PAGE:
Mar 31, 2011, 7:43am

>11 Booksloth:
You mean you missed the endearingly low-budget dramatisation of Christopher and his kind last week? Very wise.

Mar 31, 2011, 7:57am

#12 I did record it actually but I wiped it last night (unwatched) to make sure there was plenty of room for TCPATW etc. You have just made me feel rather good about that.

Mar 31, 2011, 11:48pm

>11 Booksloth:
I don't know, Gillian Anderson does throw me off a bit. . . I haven't read the book in a couple years, but when I think about Mrs. Castaway the image that always comes to mind is the stepmother from Disney's Cinderella. .maybe that's just me though.

Abr 1, 2011, 6:53am

#14 I feel the same way: Mrs Castaway is an old bag. Okay - age-wise she's probably a lot younger than I am but given the life she has led and the times in which the book is set, I see her looking a lot ropier than the pics I've seen of GA in costume and make-up. One of the wonderful things about the book is the way in which Faber lets us see his characters with 'warts and all' (or, on Sugar's case, psoriasis and all) - to me, that makes them much more endearing and realistic. One part of the book that chokes me is the market there was for ill, frequently dying, women, as well as the fit and attractive. In fact, it would have been a rare prostitute indeed who managed to hang on to her looks for long amidst all the disease etc. I don't really see any TV series showing us that side, to be honest. Still, not long to wait now to find out.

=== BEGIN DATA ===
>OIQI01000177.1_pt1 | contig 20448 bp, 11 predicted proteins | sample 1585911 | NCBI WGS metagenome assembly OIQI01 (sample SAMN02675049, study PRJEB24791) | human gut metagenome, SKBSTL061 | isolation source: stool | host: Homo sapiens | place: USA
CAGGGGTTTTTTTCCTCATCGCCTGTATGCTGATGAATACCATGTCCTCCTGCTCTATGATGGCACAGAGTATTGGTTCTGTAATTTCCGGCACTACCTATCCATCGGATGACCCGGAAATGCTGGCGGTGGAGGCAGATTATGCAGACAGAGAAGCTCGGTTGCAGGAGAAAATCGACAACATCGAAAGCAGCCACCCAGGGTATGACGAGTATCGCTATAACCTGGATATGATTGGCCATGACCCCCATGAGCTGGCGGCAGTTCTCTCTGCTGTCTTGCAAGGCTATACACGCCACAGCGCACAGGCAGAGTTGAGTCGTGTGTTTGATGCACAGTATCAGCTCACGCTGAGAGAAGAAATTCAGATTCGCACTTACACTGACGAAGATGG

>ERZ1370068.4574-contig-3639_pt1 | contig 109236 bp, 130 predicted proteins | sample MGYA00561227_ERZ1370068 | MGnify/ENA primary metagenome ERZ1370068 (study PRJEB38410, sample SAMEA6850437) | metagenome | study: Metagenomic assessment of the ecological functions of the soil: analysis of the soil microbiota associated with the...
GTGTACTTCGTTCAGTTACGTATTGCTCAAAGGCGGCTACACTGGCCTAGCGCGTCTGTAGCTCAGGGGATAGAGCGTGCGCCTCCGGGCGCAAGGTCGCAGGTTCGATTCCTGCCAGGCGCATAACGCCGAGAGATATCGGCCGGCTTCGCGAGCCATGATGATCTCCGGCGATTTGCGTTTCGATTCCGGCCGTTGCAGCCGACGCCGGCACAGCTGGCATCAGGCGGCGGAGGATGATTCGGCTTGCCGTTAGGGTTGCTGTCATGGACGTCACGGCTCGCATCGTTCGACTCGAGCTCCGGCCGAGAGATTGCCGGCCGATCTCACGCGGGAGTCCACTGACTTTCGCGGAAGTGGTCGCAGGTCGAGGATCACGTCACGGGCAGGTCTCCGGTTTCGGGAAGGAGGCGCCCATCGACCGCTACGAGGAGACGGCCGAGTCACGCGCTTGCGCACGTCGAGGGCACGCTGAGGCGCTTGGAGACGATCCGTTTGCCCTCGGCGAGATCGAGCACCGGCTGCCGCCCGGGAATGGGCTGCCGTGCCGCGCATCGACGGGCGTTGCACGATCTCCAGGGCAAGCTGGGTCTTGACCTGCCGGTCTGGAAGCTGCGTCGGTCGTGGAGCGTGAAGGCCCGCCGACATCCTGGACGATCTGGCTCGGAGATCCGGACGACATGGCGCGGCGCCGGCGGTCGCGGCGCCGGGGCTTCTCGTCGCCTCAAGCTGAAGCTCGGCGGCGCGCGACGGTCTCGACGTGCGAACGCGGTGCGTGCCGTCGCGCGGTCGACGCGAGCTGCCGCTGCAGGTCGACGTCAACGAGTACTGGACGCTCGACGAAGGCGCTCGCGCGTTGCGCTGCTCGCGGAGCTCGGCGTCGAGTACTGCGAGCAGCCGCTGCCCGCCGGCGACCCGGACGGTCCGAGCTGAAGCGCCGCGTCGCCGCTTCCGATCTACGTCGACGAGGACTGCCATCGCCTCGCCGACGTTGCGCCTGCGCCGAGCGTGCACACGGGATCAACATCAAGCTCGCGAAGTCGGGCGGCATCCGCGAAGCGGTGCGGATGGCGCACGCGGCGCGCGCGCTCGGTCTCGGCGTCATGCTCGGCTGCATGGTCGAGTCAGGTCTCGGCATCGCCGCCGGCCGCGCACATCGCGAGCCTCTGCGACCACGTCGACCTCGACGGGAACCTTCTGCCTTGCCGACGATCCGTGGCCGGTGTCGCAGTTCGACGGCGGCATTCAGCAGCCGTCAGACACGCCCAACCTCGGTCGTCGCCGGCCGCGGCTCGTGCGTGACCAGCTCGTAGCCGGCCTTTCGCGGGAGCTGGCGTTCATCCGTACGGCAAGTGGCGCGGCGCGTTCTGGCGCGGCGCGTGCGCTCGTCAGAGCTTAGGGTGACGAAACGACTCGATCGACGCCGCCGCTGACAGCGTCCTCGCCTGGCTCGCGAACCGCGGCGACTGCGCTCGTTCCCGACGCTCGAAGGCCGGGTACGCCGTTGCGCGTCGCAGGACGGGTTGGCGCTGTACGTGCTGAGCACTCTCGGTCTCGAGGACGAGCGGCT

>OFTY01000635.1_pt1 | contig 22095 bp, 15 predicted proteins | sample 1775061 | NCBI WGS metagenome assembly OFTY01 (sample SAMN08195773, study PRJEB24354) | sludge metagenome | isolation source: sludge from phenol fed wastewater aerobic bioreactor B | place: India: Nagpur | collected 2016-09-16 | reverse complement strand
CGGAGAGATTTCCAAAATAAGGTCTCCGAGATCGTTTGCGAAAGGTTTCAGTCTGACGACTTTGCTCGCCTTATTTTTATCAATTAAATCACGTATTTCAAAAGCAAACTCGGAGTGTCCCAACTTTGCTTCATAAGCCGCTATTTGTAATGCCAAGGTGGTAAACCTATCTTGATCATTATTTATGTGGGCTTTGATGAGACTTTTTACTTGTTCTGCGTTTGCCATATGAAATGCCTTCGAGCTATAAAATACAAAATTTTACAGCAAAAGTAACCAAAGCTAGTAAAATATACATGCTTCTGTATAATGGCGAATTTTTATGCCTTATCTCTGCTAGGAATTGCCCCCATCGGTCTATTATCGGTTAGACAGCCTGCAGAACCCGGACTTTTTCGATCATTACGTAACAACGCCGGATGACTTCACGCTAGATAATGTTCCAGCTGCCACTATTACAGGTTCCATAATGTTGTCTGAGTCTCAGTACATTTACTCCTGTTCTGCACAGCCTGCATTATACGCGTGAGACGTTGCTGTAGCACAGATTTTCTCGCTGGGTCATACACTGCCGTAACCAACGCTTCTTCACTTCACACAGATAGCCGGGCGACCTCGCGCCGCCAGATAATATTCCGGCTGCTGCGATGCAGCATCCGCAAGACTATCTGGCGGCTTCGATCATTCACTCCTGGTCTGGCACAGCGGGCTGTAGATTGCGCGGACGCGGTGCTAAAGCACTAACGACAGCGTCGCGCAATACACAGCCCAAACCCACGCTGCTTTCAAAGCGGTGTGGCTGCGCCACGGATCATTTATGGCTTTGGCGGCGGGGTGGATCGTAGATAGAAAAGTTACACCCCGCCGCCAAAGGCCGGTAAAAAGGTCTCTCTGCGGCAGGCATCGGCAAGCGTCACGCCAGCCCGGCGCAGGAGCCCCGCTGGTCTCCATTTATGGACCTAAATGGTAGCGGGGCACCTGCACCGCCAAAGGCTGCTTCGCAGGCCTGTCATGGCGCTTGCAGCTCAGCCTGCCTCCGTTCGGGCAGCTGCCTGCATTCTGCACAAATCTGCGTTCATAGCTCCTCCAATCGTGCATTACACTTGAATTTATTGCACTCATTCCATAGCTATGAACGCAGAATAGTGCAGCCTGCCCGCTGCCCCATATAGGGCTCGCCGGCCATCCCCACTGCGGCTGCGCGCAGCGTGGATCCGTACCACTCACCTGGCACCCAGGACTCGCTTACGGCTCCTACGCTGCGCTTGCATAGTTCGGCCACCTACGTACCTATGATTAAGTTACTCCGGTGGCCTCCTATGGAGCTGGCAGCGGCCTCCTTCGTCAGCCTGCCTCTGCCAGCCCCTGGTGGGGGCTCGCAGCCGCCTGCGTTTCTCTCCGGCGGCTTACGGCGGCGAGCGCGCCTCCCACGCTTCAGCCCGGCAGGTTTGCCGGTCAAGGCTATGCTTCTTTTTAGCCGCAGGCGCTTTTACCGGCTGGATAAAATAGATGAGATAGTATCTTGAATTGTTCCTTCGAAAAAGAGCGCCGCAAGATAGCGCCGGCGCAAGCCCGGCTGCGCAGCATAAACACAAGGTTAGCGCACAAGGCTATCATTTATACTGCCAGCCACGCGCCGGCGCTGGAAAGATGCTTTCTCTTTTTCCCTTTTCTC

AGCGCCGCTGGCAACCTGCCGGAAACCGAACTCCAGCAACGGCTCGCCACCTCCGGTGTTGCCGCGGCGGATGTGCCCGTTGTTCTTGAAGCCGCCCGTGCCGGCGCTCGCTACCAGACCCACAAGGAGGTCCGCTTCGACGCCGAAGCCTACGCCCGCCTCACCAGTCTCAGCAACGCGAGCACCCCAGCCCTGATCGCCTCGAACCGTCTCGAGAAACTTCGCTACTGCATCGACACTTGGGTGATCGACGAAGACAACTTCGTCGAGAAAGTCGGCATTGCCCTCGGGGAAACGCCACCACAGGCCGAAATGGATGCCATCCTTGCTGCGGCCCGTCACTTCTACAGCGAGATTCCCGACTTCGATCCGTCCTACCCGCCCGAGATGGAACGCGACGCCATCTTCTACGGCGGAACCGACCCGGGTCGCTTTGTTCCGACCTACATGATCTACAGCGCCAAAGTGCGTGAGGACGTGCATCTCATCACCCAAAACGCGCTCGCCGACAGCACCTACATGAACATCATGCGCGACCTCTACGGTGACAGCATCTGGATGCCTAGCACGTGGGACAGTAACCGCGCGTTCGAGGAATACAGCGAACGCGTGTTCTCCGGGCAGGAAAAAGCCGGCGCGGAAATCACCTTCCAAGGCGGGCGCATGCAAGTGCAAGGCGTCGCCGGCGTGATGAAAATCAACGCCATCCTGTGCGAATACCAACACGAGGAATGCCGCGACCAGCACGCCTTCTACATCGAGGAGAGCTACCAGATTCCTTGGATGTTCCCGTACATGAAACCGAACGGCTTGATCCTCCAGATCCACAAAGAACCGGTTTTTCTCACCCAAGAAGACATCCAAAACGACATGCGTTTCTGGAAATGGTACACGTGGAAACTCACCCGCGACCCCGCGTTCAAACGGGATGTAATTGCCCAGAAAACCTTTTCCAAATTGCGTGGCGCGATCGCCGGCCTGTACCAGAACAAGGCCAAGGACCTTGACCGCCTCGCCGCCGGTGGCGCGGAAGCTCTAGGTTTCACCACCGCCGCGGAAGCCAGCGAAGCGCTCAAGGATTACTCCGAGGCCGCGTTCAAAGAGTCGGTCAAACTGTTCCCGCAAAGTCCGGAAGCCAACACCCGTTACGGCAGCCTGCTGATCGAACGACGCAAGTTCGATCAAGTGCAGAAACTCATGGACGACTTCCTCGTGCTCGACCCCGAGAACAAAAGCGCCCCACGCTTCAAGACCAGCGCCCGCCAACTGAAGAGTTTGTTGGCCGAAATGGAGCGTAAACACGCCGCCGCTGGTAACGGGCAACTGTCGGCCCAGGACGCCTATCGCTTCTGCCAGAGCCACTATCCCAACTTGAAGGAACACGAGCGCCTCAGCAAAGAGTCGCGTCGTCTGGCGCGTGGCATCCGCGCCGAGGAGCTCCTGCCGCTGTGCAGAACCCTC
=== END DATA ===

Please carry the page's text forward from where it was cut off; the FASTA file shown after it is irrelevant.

Abr 1, 2011, 7:03am

Keep us clued in to your reactions, UKers. I like Romola Garai a lot, but my expectations fot adaptations are usually wary.

Abr 7, 2011, 7:45am